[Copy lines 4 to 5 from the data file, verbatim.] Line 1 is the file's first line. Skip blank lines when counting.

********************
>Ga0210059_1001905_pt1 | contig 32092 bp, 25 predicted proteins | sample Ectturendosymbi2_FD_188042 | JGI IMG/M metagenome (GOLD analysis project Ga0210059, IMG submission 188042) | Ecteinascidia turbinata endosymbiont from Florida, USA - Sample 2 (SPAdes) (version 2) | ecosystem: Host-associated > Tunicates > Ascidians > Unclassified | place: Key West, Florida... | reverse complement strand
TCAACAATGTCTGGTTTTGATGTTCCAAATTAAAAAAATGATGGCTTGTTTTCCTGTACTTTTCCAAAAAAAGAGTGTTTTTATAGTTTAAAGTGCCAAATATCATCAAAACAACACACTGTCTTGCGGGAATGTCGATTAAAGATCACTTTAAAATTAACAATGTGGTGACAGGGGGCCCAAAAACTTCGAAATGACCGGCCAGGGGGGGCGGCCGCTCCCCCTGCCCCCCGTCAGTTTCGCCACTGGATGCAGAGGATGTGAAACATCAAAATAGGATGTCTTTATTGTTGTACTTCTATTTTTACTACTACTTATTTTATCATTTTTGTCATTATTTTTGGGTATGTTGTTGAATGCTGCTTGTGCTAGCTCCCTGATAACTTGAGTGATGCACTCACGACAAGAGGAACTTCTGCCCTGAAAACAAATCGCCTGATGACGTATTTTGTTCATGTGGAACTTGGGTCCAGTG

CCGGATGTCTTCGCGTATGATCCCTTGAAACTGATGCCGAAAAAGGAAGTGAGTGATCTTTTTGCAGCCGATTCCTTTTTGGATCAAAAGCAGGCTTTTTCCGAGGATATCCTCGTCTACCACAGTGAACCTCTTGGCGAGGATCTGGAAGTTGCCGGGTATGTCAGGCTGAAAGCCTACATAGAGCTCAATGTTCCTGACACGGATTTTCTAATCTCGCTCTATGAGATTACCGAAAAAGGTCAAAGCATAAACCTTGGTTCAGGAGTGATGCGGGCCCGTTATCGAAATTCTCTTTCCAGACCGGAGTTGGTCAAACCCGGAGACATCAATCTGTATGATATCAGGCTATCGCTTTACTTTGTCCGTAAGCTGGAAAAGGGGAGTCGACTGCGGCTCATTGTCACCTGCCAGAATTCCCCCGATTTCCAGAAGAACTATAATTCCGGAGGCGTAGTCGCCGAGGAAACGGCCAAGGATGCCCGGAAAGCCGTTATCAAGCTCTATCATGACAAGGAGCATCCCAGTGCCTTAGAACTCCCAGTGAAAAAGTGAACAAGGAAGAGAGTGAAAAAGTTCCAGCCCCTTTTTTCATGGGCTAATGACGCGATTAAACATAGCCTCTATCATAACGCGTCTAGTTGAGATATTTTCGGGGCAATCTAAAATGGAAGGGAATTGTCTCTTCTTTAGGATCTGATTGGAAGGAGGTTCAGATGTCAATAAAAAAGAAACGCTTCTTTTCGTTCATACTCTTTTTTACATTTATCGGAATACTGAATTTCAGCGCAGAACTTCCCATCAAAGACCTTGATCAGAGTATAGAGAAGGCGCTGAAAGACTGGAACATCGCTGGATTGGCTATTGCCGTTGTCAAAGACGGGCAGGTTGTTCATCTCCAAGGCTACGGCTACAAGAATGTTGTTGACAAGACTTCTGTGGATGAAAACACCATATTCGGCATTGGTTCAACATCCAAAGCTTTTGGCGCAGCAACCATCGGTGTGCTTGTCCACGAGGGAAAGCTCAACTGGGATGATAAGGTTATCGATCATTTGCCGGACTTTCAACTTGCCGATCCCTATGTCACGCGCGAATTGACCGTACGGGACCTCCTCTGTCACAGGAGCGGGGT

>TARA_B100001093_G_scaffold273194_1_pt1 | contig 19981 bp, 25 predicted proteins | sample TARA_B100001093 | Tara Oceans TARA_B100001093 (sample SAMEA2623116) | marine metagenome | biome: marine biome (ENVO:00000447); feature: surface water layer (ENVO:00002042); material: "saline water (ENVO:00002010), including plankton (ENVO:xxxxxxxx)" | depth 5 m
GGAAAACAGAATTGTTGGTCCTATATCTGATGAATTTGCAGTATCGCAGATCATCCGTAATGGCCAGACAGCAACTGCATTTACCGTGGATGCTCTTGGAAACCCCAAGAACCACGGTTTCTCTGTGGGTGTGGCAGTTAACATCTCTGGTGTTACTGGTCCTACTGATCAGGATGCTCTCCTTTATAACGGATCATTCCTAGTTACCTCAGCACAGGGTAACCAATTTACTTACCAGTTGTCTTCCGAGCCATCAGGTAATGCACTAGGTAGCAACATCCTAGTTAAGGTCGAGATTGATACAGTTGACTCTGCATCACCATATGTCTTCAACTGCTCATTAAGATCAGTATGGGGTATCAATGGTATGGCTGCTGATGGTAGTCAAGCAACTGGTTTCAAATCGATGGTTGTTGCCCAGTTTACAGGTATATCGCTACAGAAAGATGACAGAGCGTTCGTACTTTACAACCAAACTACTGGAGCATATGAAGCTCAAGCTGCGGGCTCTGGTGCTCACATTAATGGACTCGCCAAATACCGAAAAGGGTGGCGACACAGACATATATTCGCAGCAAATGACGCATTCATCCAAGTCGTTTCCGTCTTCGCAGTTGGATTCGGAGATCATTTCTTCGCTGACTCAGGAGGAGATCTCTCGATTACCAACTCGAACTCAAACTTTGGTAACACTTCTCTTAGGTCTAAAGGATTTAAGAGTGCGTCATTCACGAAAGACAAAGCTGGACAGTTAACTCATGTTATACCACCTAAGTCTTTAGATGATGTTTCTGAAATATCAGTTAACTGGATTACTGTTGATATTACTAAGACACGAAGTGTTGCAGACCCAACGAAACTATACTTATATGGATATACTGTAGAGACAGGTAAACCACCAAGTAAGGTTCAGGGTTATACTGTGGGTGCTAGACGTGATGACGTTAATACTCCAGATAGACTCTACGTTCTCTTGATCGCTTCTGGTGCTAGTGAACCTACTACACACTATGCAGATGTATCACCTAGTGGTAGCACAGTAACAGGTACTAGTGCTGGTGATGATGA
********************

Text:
>TARA_B100001093_G_scaffold273194_1_pt1 | contig 19981 bp, 25 predicted proteins | sample TARA_B100001093 | Tara Oceans TARA_B100001093 (sample SAMEA2623116) | marine metagenome | biome: marine biome (ENVO:00000447); feature: surface water layer (ENVO:00002042); material: "saline water (ENVO:00002010), including plankton (ENVO:xxxxxxxx)" | depth 5 m
GGAAAACAGAATTGTTGGTCCTATATCTGATGAATTTGCAGTATCGCAGATCATCCGTAATGGCCAGACAGCAACTGCATTTACCGTGGATGCTCTTGGAAACCCCAAGAACCACGGTTTCTCTGTGGGTGTGGCAGTTAACATCTCTGGTGTTACTGGTCCTACTGATCAGGATGCTCTCCTTTATAACGGATCATTCCTAGTTACCTCAGCACAGGGTAACCAATTTACTTACCAGTTGTCTTCCGAGCCATCAGGTAATGCACTAGGTAGCAACATCCTAGTTAAGGTCGAGATTGATACAGTTGACTCTGCATCACCATATGTCTTCAACTGCTCATTAAGATCAGTATGGGGTATCAATGGTATGGCTGCTGATGGTAGTCAAGCAACTGGTTTCAAATCGATGGTTGTTGCCCAGTTTACAGGTATATCGCTACAGAAAGATGACAGAGCGTTCGTACTTTACAACCAAACTACTGGAGCATATGAAGCTCAAGCTGCGGGCTCTGGTGCTCACATTAATGGACTCGCCAAATACCGAAAAGGGTGGCGACACAGACATATATTCGCAGCAAATGACGCATTCATCCAAGTCGTTTCCGTCTTCGCAGTTGGATTCGGAGATCATTTCTTCGCTGACTCAGGAGGAGATCTCTCGATTACCAACTCGAACTCAAACTTTGGTAACACTTCTCTTAGGTCTAAAGGATTTAAGAGTGCGTCATTCACGAAAGACAAAGCTGGACAGTTAACTCATGTTATACCACCTAAGTCTTTAGATGATGTTTCTGAAATATCAGTTAACTGGATTACTGTTGATATTACTAAGACACGAAGTGTTGCAGACCCAACGAAACTATACTTATATGGATATACTGTAGAGACAGGTAAACCACCAAGTAAGGTTCAGGGTTATACTGTGGGTGCTAGACGTGATGACGTTAATACTCCAGATAGACTCTACGTTCTCTTGATCGCTTCTGGTGCTAGTGAACCTACTACACACTATGCAGATGTATCACCTAGTGGTAGCACAGTAACAGGTACTAGTGCTGGTGATGATGA